Changes between Version 3 and Version 4 of Hoopl/Cleanup


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Timestamp:
Aug 22, 2013 12:47:59 PM (8 months ago)
Author:
jstolarek
Comment:

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  • Hoopl/Cleanup

    v3 v4  
    66 
    77  * forward and backward analyses are not dual, but current Hoopl interface does not reflect that in any way. Here's a description of how these passes work currently and how we could modify them:[[BR]] 
    8      * all analysis and rewrite passes defined in `compiler/cmm/Hoopl/Dataflow.hs` take as a parameters a list of entry points to the graph and a list of known facts. These passes are called from the wrappers defined in `compiler/cmm/CmmUtils.hs`, which pass entry point to the graph (`JustC [entry]`) as a list of entry points and a list of facts given by the user. It is possible for a user to pass an empty list of known facts. 
     8     * all analysis and rewrite passes defined in `compiler/cmm/Hoopl/Dataflow.hs` take as a parameters a list of entry points to the graph and a list of known facts. These passes are called from the wrappers defined in `compiler/cmm/CmmUtils.hs`, which pass a single entry point to the graph as a list of entry points (`JustC [entry]`) and a list of facts given by the user. It is possible for a user to pass an empty list of known facts. 
    99     * we use `getFact` (`compiler/cmm/Hoopl/Dataflow.hs`) function to look up facts about analyzed blocks:[[BR]] 
    1010{{{ 
     
    1414                                           Nothing -> fact_bot lat 
    1515}}} 
    16      * in forward analysis, if user passes in facts about entry points to the graph, then we don't need `fact_bot` field of `DataflowLattice`, because we will always have some fact about analysed block. What a user needs to pass is `[(L,F)]`, where `L` is type of label of an entry point and `F` is a type of fact. But now, if the user provides a list of fact about every entry label then we don't need to pass separately a list of entry points to the graph, because we can recover that from a list of facts.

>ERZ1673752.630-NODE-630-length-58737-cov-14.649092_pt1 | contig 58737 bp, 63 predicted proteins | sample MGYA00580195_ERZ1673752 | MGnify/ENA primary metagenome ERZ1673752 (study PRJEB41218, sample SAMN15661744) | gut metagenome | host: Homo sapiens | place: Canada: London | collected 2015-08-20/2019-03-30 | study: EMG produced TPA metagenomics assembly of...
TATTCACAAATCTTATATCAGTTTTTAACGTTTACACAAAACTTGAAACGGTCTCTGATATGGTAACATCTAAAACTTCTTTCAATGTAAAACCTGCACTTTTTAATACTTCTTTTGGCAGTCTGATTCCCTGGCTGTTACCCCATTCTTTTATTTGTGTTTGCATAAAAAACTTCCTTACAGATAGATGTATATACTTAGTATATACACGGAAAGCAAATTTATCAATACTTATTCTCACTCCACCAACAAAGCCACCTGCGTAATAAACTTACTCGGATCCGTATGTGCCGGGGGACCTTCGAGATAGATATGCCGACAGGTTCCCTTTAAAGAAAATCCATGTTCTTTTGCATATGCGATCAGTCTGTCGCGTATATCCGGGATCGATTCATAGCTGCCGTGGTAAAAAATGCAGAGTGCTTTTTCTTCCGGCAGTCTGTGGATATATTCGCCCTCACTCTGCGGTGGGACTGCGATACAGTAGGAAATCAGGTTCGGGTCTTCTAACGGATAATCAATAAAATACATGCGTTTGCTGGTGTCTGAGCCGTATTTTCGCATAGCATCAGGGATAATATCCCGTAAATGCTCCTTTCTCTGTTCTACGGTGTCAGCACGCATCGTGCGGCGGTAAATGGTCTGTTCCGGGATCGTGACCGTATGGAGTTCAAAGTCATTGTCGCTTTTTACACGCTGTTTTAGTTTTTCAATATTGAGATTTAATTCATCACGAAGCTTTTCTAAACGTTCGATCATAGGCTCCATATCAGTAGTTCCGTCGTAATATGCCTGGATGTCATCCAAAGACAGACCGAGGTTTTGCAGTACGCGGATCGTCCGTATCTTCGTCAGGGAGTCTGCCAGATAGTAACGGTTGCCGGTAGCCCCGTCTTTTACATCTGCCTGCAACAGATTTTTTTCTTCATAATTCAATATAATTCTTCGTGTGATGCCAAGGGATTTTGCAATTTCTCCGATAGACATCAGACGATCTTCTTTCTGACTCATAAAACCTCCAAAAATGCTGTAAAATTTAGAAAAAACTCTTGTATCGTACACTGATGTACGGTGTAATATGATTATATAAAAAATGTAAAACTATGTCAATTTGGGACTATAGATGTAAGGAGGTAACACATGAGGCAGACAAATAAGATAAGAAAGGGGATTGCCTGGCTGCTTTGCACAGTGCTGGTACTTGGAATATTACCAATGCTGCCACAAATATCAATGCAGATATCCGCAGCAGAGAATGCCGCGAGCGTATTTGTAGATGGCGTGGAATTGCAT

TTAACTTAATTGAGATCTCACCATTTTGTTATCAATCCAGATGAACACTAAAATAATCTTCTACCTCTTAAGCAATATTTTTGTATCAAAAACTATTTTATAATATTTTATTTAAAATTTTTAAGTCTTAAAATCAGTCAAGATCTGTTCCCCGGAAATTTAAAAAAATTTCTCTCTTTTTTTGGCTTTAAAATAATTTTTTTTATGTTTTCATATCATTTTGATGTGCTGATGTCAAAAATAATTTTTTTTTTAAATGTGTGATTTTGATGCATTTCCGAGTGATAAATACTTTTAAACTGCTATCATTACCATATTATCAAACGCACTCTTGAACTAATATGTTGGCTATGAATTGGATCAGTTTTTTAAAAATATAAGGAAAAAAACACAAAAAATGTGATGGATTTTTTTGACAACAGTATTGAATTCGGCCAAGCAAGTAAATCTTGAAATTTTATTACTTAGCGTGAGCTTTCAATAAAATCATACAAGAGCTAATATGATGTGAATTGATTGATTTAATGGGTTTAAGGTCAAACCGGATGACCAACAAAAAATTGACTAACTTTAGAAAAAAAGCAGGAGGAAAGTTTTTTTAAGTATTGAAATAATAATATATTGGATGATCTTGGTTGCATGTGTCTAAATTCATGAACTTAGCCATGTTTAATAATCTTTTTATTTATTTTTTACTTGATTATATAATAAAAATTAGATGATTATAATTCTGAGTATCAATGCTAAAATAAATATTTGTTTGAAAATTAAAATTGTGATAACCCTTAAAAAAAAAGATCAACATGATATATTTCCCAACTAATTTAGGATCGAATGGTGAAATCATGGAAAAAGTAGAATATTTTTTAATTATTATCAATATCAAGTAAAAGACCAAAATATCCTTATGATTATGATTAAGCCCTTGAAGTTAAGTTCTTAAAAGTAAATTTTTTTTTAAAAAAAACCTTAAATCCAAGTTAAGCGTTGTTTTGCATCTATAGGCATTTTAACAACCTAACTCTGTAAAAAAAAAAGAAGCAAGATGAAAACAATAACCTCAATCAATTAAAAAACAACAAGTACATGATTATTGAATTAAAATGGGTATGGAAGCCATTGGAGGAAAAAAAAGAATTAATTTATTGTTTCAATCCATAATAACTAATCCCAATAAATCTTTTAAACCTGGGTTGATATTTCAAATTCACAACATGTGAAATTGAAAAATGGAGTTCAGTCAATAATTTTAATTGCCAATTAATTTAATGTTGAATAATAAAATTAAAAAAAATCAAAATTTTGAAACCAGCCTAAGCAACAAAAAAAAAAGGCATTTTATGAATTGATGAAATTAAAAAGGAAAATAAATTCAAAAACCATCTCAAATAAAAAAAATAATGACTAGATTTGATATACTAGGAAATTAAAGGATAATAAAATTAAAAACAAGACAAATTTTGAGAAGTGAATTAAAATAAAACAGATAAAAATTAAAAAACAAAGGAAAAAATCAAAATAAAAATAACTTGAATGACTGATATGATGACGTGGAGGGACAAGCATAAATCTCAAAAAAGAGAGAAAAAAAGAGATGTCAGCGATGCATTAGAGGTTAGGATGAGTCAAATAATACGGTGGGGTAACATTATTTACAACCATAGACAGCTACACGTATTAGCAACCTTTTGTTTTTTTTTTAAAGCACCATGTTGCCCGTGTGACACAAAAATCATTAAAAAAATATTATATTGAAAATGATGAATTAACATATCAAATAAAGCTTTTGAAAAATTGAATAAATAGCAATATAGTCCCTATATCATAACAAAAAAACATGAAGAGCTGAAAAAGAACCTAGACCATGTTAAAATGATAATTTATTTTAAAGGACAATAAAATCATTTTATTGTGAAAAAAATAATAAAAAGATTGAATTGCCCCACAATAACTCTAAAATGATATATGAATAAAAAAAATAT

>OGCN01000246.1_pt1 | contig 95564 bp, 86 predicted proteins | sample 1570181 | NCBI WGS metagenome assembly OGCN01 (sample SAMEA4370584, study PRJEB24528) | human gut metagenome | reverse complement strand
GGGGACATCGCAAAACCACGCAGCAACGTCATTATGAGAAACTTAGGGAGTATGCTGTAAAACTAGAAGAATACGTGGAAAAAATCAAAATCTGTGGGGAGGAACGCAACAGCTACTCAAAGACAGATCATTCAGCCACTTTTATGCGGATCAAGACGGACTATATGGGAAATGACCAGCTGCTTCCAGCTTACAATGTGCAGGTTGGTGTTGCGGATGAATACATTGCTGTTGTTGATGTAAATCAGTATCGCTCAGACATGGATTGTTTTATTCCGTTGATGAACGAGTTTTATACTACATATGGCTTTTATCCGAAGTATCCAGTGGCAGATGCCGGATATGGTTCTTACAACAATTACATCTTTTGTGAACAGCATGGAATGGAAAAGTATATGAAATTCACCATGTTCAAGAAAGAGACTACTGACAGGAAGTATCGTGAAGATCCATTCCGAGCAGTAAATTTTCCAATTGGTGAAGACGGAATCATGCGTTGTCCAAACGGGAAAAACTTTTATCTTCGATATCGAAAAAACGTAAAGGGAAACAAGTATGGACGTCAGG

17      * in backward analysis we still need user to supply a list `[L]` of entry points to the graph. We use them to determine a group of live blocks and then analyze the graphs starting from its exit points. For a graph closed on exit we cannot know anything about these exit points, so we don't supply any known facts. In this case we have to supply a bottom element `F`, which will be default initial value for every exit point in backward analysis. Graphs open on exit are more trickier, because if the graphs is open on exit then we should know something about that exit point. Moreover, we still need a bottom element, because graph may have more than one exit point. 
     16     * in forward analysis, if user passes in facts about all entry points to the graph, then we don't need `fact_bot` field of `DataflowLattice`, because we will always have some fact about analysed block. What a user needs to pass is `[(L,F)]`, where `L` is type of label of an entry point and `F` is a type of fact. But now, if user provides a list of facts about every entry label then we don't need a separate list of entry points to the graph, because we can recover that from a list of facts. 
     17     * in backward analysis we still need user to supply a list `[L]` of entry points to the graph. We use them to determine a group of live blocks and then analyze the graph starting from its exit points. For a graph closed on exit we cannot know anything about these exit points, so we don't supply any known facts. We have to supply a bottom element `F`, which will be default initial value for every exit point in backward analysis. Graphs open on exit are more trickier, because if the graph is open on exit then we should know something about that exit point. Moreover, we still need a bottom element, because graph may have more than one exit point. 
    1818  * if the above changes were made, then perhaps we should disallow user from passing an empty list of entry labels & facts for forward analysis? 
    1919  * Simon doesn't like the `joinInFacts` function, which is only called to possibly produce some debugging output from the join function.